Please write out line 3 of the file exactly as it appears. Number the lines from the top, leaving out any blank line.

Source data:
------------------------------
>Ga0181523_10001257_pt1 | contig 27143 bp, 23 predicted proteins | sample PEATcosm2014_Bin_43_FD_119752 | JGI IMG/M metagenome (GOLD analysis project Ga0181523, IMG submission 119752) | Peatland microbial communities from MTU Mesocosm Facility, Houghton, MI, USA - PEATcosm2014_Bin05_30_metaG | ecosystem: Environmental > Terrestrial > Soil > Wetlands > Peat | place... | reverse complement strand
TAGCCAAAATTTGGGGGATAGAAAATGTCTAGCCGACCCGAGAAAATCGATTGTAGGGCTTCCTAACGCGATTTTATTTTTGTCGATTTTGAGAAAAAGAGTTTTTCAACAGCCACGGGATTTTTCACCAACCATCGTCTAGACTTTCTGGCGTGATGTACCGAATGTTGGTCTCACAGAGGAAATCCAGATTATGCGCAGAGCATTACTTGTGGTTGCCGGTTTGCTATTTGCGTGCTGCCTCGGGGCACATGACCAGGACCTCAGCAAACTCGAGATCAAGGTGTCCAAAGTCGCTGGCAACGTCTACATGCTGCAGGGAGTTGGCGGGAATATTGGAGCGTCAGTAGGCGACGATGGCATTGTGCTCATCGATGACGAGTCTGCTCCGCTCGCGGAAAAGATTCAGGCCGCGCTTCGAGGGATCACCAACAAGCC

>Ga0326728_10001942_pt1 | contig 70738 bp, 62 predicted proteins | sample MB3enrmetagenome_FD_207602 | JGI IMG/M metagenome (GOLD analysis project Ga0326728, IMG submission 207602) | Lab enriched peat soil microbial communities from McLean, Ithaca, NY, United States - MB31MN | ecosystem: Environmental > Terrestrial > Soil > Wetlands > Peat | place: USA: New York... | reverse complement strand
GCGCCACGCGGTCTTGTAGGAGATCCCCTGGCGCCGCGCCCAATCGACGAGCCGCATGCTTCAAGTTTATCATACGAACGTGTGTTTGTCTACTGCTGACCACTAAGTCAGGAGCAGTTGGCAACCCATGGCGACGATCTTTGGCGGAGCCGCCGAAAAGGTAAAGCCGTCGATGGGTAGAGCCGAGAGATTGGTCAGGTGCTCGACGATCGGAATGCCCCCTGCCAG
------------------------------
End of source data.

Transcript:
>Ga0326728_10001942_pt1 | contig 70738 bp, 62 predicted proteins | sample MB3enrmetagenome_FD_207602 | JGI IMG/M metagenome (GOLD analysis project Ga0326728, IMG submission 207602) | Lab enriched peat soil microbial communities from McLean, Ithaca, NY, United States - MB31MN | ecosystem: Environmental > Terrestrial > Soil > Wetlands > Peat | place: USA: New York... | reverse complement strand